Indonesia: Islam Defenders Front radicals remain free after assault on transgender individuals
Three days after the unruly Islam Defenders Front (FPI) stormed a human rights training workshop for transgender individuals in Depok, West Java, police seem reluctant to pursue the case further, with no arrests made to date. Despite massive media reports covering the Friday attack and the presence of several police officers at the crime scene, police investigations have made little progress, despite apparent evidence of the perpetrators. “We were planning to question several witnesses today, but no one showed up,” Depok Police detectives chief Comr. Ade Rahmat Idnal said Monday. The witnesses Ade was referring to were the workshop organizers and members of FPI.
The workshop, jointly organized by the National Commission for Human Rights (Komnas HAM) and the Indonesian Transgender Communication Forum (FKWI), had just begun when dozens of FPI activists forced their way into the room past several police officers, banging on the door and repeatedly shouting the name of God. They also accused the organizers of holding a transsexual beauty pageant at the hotel.
As well as destroying some of the hotel’s property, the extremists also reportedly assaulted one participant from the Indonesian Legal Aid Foundation who was due to speak at the event.
A number of police officers were already on site when the group entered the hotel to protest the event, but failed to stop them from entering the room since the officers were outnumbered.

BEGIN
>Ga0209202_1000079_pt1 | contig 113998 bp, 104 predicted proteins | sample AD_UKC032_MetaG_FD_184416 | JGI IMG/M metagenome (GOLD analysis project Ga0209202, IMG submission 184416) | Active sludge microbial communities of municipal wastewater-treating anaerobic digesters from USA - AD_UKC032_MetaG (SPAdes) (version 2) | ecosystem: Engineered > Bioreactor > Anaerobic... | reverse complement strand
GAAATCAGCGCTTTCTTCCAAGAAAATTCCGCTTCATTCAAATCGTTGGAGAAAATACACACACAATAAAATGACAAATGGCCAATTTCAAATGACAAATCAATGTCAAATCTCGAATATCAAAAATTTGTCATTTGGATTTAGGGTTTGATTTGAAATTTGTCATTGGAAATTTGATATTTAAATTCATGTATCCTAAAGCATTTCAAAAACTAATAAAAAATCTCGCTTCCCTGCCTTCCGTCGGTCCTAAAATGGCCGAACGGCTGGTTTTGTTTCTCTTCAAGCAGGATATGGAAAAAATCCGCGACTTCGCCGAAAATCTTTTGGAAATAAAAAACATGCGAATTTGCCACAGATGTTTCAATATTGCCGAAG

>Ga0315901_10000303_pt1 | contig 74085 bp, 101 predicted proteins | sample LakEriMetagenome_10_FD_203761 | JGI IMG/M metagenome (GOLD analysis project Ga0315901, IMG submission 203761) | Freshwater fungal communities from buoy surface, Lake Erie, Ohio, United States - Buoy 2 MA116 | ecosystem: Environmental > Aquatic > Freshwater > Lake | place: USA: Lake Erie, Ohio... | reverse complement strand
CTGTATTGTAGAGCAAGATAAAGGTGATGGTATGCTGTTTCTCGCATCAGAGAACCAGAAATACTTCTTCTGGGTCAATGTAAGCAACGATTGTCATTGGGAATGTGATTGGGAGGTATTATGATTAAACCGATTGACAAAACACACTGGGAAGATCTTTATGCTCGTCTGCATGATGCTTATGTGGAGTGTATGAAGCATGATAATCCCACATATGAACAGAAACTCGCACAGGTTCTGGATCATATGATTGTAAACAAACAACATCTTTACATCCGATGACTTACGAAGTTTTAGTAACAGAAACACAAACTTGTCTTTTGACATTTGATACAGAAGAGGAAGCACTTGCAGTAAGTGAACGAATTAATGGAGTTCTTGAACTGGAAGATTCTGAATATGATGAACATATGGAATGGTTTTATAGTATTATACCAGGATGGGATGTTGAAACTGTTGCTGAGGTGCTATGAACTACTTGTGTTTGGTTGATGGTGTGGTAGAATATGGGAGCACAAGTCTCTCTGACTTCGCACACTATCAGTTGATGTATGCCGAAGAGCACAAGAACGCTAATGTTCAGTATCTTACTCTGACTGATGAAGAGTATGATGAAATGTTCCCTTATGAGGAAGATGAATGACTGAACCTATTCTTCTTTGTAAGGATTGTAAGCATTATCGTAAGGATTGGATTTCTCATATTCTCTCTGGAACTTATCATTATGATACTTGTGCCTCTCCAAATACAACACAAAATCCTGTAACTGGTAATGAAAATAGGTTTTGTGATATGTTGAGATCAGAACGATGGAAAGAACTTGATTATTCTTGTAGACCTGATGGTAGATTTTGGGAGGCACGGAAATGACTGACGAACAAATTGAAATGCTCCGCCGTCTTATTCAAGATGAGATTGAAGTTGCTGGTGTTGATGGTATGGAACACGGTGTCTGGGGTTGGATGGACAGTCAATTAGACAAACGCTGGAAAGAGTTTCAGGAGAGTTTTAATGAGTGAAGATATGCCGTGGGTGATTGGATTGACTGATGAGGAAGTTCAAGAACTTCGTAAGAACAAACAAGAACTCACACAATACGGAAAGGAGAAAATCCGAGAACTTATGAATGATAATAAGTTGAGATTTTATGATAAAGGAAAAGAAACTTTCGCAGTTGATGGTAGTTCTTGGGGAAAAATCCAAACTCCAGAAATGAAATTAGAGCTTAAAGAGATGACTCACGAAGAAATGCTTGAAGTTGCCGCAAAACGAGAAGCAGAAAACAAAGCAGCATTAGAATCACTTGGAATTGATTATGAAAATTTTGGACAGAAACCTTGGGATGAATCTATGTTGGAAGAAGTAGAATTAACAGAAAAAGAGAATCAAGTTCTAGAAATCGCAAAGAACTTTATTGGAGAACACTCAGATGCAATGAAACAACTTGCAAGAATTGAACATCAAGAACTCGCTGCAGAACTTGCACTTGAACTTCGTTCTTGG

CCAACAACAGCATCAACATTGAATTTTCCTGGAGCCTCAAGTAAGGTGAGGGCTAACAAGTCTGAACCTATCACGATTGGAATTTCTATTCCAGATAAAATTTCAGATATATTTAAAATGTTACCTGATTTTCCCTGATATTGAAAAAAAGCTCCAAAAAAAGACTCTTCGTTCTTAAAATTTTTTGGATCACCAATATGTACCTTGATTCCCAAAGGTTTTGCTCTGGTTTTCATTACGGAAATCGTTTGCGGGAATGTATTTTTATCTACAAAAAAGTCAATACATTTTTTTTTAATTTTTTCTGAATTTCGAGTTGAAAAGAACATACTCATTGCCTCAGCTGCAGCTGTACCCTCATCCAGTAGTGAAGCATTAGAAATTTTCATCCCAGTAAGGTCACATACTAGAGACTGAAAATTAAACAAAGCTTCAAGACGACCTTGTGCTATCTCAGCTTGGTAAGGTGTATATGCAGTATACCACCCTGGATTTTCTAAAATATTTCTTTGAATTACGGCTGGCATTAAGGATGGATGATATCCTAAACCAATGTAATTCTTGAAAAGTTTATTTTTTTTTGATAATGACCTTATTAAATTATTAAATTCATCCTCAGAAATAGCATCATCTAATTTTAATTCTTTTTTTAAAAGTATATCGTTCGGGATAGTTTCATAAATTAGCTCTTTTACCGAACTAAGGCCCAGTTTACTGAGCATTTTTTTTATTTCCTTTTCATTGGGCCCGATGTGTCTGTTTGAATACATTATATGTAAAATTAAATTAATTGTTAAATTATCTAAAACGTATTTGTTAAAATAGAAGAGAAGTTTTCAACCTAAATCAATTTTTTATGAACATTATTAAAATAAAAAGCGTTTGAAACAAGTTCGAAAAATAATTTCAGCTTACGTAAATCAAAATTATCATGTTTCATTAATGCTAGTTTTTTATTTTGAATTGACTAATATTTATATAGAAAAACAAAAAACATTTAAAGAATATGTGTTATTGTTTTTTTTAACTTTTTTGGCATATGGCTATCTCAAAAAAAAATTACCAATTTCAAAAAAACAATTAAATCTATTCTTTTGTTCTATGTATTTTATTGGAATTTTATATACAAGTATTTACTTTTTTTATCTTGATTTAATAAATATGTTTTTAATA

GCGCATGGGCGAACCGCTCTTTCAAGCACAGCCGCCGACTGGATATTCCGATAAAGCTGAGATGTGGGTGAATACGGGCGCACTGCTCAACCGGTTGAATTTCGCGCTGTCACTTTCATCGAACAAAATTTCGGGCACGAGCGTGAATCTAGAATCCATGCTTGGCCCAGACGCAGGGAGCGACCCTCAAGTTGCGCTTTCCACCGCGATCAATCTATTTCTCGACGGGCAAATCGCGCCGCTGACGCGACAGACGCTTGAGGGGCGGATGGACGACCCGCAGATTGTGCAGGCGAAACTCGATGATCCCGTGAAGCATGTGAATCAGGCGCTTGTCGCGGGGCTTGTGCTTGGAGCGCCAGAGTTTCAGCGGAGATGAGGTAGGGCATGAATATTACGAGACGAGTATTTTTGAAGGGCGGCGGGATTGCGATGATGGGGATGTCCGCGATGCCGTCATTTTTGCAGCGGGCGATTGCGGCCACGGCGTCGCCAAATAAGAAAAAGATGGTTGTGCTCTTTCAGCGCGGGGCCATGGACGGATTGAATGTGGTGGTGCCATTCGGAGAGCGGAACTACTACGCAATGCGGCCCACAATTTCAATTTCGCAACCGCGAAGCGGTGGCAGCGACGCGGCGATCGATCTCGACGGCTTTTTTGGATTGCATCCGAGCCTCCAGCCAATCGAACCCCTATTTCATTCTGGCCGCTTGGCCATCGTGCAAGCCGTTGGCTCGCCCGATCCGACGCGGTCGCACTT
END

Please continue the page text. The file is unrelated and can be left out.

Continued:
Both FKWI and Komnas HAM condemned the way police handled the case. “A number of police officers witnessed the attack. How come they needed us to come and explain what had happened,” FKWI western region chief Merlyn Sopjan told The Jakarta Post on Monday.
Workshop organizer Hesti Armiwulan from Komnas HAM also doubted that police would be serious in handling the case.
“It should be [the FPI members] who are first brought to face legal proceedings,” Hesti said, adding that the commission would submit a detailed report on the attack to the police on Tuesday.
Separately, FPI Depok chapter head Habib Idrus Al Gadhri invited police to summon his members should the police want to question them about the incident.
”Of course we are ready,” he said.
The FPI has a long, mostly unpunished criminal record of often violent raids, including on nightspots in Jakarta, often conducted during the fasting month of Ramadan.
The group has also often been involved in unconstitutional assaults to force the closure of houses of worship belonging to religious minorities in many areas across Indonesia.
Veteran human rights activist Hendardi, who currently chairs the Setara Institute for Democracy and Peace, criticized the police, which he said seemed powerless against the unlawful assaults committed by the hard-line group.
Criminal Code rulings possibly violated by FPI
Article 160: “Any person who orally or in writing incites in public to commit a punishable act, a violent action against the public authority or any other disobedience, either to a statutory provision or to an official order issued under a statutory provision, shall be punished by a maximum imprisonment of six years or a maximum fine of three hundreds Rupiahs.”
Article 170 clause (1): Person who with united forces openly commit violence against persons of property, shall be punished by a maximum imprisonment of five years and six months.
Article 310 clause (1): The person who intentionally harms someone’s honor or reputation by charging him with certain fact, with the obvious intent to give publicity thereof, shall, being guilty of slander, be punished by a maximum imprisonment of nine months or a maximum fine of three hundred Rupiahs.
Article 351 clause (1): Maltreatment shall be punishable with a maximum prison term of two years and eight months or a maximum fine of Rp 300,000.
The Jakarta Post, Jakarta | Tue, 05/04/2010